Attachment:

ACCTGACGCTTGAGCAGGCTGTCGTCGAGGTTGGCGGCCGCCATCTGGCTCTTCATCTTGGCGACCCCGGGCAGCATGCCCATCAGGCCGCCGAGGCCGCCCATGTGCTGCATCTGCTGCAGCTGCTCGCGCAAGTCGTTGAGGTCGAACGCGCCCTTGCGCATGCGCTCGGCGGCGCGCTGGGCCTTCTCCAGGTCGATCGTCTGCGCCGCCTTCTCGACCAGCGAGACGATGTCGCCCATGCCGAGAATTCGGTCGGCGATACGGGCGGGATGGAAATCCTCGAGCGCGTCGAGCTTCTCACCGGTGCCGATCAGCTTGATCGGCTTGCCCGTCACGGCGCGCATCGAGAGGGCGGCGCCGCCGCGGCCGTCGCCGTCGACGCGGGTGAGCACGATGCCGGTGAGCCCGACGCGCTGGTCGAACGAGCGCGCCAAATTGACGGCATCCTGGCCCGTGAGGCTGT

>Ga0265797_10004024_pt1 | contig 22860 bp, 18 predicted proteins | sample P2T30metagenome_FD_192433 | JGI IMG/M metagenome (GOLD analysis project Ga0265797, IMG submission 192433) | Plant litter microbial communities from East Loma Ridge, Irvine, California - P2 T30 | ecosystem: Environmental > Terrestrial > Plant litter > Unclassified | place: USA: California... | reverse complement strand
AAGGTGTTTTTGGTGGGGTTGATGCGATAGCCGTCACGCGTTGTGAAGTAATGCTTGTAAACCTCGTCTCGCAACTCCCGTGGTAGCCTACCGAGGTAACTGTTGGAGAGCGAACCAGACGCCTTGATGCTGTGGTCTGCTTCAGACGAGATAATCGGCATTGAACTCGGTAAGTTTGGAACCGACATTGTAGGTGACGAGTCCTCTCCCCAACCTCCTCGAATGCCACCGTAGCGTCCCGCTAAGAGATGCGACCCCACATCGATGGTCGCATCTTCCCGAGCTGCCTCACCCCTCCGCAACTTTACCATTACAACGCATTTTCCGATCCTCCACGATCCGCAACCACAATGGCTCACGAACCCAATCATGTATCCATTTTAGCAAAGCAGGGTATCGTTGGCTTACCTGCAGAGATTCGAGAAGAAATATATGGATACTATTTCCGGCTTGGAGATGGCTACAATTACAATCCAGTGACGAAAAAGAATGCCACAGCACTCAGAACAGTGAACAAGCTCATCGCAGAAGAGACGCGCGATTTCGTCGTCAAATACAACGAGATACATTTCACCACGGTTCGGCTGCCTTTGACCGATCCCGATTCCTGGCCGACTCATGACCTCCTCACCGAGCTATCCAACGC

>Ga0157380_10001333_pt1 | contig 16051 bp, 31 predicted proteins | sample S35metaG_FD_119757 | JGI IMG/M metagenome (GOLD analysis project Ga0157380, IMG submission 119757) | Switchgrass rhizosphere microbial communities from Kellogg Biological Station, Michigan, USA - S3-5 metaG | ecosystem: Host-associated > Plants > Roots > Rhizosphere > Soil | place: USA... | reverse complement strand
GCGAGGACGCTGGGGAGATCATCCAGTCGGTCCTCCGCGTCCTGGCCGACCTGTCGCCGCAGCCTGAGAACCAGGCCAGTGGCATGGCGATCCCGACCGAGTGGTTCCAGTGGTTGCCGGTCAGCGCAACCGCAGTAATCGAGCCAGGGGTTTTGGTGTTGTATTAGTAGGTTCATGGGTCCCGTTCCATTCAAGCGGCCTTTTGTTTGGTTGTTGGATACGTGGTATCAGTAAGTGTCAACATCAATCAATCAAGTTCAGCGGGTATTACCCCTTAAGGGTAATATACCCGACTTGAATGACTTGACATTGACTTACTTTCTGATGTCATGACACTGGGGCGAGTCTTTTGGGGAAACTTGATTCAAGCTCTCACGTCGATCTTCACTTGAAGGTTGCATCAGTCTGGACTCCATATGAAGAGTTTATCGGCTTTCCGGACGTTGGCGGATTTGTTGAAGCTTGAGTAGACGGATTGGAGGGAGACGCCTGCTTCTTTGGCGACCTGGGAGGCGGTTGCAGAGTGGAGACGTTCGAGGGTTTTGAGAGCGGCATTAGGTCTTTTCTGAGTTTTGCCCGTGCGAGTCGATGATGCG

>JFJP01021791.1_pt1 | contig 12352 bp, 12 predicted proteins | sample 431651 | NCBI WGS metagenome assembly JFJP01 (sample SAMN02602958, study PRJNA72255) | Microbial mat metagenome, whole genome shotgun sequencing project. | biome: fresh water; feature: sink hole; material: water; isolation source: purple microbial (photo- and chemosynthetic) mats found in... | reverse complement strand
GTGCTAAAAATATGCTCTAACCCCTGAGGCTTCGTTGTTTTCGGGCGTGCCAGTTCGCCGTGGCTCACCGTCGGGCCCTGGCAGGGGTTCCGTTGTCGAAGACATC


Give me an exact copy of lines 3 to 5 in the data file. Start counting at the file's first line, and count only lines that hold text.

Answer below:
AAGGTGTTTTTGGTGGGGTTGATGCGATAGCCGTCACGCGTTGTGAAGTAATGCTTGTAAACCTCGTCTCGCAACTCCCGTGGTAGCCTACCGAGGTAACTGTTGGAGAGCGAACCAGACGCCTTGATGCTGTGGTCTGCTTCAGACGAGATAATCGGCATTGAACTCGGTAAGTTTGGAACCGACATTGTAGGTGACGAGTCCTCTCCCCAACCTCCTCGAATGCCACCGTAGCGTCCCGCTAAGAGATGCGACCCCACATCGATGGTCGCATCTTCCCGAGCTGCCTCACCCCTCCGCAACTTTACCATTACAACGCATTTTCCGATCCTCCACGATCCGCAACCACAATGGCTCACGAACCCAATCATGTATCCATTTTAGCAAAGCAGGGTATCGTTGGCTTACCTGCAGAGATTCGAGAAGAAATATATGGATACTATTTCCGGCTTGGAGATGGCTACAATTACAATCCAGTGACGAAAAAGAATGCCACAGCACTCAGAACAGTGAACAAGCTCATCGCAGAAGAGACGCGCGATTTCGTCGTCAAATACAACGAGATACATTTCACCACGGTTCGGCTGCCTTTGACCGATCCCGATTCCTGGCCGACTCATGACCTCCTCACCGAGCTATCCAACGC

>Ga0157380_10001333_pt1 | contig 16051 bp, 31 predicted proteins | sample S35metaG_FD_119757 | JGI IMG/M metagenome (GOLD analysis project Ga0157380, IMG submission 119757) | Switchgrass rhizosphere microbial communities from Kellogg Biological Station, Michigan, USA - S3-5 metaG | ecosystem: Host-associated > Plants > Roots > Rhizosphere > Soil | place: USA... | reverse complement strand
GCGAGGACGCTGGGGAGATCATCCAGTCGGTCCTCCGCGTCCTGGCCGACCTGTCGCCGCAGCCTGAGAACCAGGCCAGTGGCATGGCGATCCCGACCGAGTGGTTCCAGTGGTTGCCGGTCAGCGCAACCGCAGTAATCGAGCCAGGGGTTTTGGTGTTGTATTAGTAGGTTCATGGGTCCCGTTCCATTCAAGCGGCCTTTTGTTTGGTTGTTGGATACGTGGTATCAGTAAGTGTCAACATCAATCAATCAAGTTCAGCGGGTATTACCCCTTAAGGGTAATATACCCGACTTGAATGACTTGACATTGACTTACTTTCTGATGTCATGACACTGGGGCGAGTCTTTTGGGGAAACTTGATTCAAGCTCTCACGTCGATCTTCACTTGAAGGTTGCATCAGTCTGGACTCCATATGAAGAGTTTATCGGCTTTCCGGACGTTGGCGGATTTGTTGAAGCTTGAGTAGACGGATTGGAGGGAGACGCCTGCTTCTTTGGCGACCTGGGAGGCGGTTGCAGAGTGGAGACGTTCGAGGGTTTTGAGAGCGGCATTAGGTCTTTTCTGAGTTTTGCCCGTGCGAGTCGATGATGCG